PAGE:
Derby City Council

Williamson’s under-performing Hydro-Electric Plant project won’t pay back now until 2037.

In 2007, when the Sinfin Incinerator was considered an important part of Derby City Council’s “Climate Change Action Programme”, another initiative was gaining Cabinet approval, the Longbridge Weir Hydro Electric Power Station ( located on the River Derwent adjacent to the Riverside Gardens). Whereas, in 2018, the Sinfin Incinerator remains a source of great notoriety – the Hydro plant has been quietly forgotten!

Background

The Plant essentially had 2 objectives:

  • save 1000 tonnes of carbon dioxide being pumped into the atmosphere each year
  • provide a net return to the Council after 20 years.

The original plan was to borrow £1.5m of “new money” (interest bearing) that would create a facility to produce 1.3 million kwH of electricity per annum. This would cover all of the Council House’s power needs, and feed a healthy surplus into the National Grid. Additionally there would be annual payments from the Government to encourage such “Green energy” projects. The whole scheme would pay back in 20 years. It was sold on the basis that Derby City Council would be a net-exporter of electricity.

By 2011, the costs had escalated, and the Cabinet had to approve an additional £600,000 worth of borrowing. Fortunately the Government had changed its scheme to a more lucrative FITS ( Feed-In Tariff scheme). This meant that the additional borrowing could be covered easily ; in fact it resulted in a much quicker pay back – just 16 years. By 20 years there would be a cash surplus of £750,000.

What went wrong?

The plant started producing power in 2013.

In the 5 full years since then it has averaged 770,000kwH pa ; only 60% of the planned output.

The electricity cost of running the Council House was planned at £65,000 pa; it is now nearer to £200,000pa

As a consequence of the above, there has been no surplus electricity for sale. The plan was £60,000 pa  – it has averaged at just £250 pa.

This has been offset by the FITS rate being higher.

Payback

In year 16, when it was supposed to have fully paid itself back, the business case will actually be cash negative by nearly £900,000. By year 20, when there was due to be a surplus of £750,000, it will be cash negative by around £600,000 – an impact on the business case of £1.35m.

Comment

The fundamental problem was that the Council was extremely optimistic ( or its advisors were) with the the plants planned power output.  In the 2007 Cabinet meeting it was agreed that normal contract procedures would not need to be followed, and so the special consultant, Derwent Hydro, was appointed to continue with the technical aspects of the project – with no competition.

In the original recommendations, it was stated:

“Building this power station would be a significant statement to the people of Derby and others that the Council means business on tackling climate change.”

“It is intended that the hydro power station becomes a tourist and educational venue.”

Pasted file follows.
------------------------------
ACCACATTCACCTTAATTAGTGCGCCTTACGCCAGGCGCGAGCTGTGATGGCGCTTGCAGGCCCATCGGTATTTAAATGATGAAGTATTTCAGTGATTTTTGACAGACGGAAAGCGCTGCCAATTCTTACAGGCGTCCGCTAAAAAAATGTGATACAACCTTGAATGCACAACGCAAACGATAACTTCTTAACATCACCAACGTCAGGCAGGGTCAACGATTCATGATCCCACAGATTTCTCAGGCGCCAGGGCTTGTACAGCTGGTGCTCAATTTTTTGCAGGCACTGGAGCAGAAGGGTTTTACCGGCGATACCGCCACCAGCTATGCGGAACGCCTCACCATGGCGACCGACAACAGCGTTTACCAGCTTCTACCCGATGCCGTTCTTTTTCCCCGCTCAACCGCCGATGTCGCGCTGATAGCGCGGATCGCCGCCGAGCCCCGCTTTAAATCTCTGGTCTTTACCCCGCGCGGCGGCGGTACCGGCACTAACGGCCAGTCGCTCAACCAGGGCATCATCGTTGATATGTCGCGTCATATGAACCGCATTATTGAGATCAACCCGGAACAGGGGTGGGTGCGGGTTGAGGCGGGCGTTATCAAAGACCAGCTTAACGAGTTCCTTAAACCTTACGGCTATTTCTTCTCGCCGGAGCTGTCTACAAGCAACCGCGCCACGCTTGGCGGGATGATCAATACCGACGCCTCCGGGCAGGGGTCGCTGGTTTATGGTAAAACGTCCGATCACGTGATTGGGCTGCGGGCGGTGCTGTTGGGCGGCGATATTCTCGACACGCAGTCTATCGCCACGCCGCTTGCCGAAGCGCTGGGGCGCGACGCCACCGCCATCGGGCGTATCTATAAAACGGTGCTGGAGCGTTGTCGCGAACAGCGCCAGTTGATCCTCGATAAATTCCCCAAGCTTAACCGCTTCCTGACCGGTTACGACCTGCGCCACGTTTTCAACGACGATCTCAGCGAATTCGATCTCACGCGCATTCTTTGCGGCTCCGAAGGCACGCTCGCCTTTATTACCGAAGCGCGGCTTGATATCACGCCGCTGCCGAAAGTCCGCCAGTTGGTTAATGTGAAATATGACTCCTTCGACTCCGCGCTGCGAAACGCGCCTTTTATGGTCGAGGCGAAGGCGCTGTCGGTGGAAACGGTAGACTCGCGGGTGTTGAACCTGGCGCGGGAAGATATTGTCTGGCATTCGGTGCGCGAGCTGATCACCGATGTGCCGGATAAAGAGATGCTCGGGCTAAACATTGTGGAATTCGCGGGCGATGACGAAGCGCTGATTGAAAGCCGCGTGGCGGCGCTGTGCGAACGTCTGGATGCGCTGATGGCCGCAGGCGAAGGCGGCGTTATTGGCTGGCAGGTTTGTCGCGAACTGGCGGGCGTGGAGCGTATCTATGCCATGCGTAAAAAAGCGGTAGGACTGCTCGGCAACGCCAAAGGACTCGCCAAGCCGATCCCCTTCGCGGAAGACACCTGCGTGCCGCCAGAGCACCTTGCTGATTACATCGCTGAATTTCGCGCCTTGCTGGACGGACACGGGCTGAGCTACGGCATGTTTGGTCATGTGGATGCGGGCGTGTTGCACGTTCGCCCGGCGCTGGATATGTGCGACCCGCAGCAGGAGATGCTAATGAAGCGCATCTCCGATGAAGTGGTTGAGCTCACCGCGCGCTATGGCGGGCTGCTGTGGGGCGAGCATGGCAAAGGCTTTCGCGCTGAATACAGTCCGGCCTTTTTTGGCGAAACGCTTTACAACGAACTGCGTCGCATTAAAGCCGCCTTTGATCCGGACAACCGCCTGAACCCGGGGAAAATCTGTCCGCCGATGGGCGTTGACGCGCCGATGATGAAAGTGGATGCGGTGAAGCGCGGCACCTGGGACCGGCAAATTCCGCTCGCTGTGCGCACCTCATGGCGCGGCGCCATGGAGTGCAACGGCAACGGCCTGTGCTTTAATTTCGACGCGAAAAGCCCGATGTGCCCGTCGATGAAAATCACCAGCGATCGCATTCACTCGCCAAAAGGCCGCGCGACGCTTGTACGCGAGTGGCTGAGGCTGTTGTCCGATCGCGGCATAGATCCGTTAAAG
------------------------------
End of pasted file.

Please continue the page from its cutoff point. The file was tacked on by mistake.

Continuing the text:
This is an example of where Senior Officers failed to confirm that the plant could deliver to specification before paying the contractor resulting in a long term drain on the Council’s planned finances.

In Chris Williamson’s 2007/8 Annual report ( then Leader of the Council) he promoted his green agenda which included this Hydro Electric Plant as well as  the, now, infamous, Sinfin Incinerator. The plant does generate electricity, and does save carbon emissions – but it will be a burden on the Council’s finances until 2037.

 

Categories: Derby City Council

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8 replies »

  1. In late 2013 the feed-in tariff for 100-500 kW hydros was 18p/kWh. Due to central government changes to the tariff it is now 6.46 p/kWh. Did you consider this in your analysis? It seems not.

  2. The council house now has more departments as to when this was introduced. Job centre, library, and other deep which have been shit down over the city. So the saving on other buildings that are not in use anymore should surely counter act to the electric bill. I assume this was take into consideration when closing down and moving them into the council house.

  3. I don’t know why this is penned as a negative news story. Surely 60% of original capacity means the scheme is generating electricity. We need more schemes of this kind, less negative comments.

  4. Whatever is was, the second last paragraph gets to the nub of it.
    Senior officers not doing a thorough job. Councillors can’t be expected to be energy experts. They make decisions based on information supplied by consultants and officers.
    Now….if officer advice was that this was.a ridiculous idea and should be avoided then councillors were, without doubt, at fault.
    If councillors were encouraged (or certainly not discouraged) into going ahead then its very unreasonable to put Chris Williamson’s photograph beside the headline.
    .

  5. Not having any figures at my disposal, I cannot argue the finance/ energy case.
    I can simply state, I believe the original plan, of reducing the Councils Carbon footprint, has been met. The financial benefits may not be quite what we wanted, but it was, and remains, a step in the right direction. Lessons have been learned, and the next green energy project, can expect to be a lot better.
    Chris Williamson’s administration was going in the right direction. After all, Rome wasn’t built in a day, and all that.

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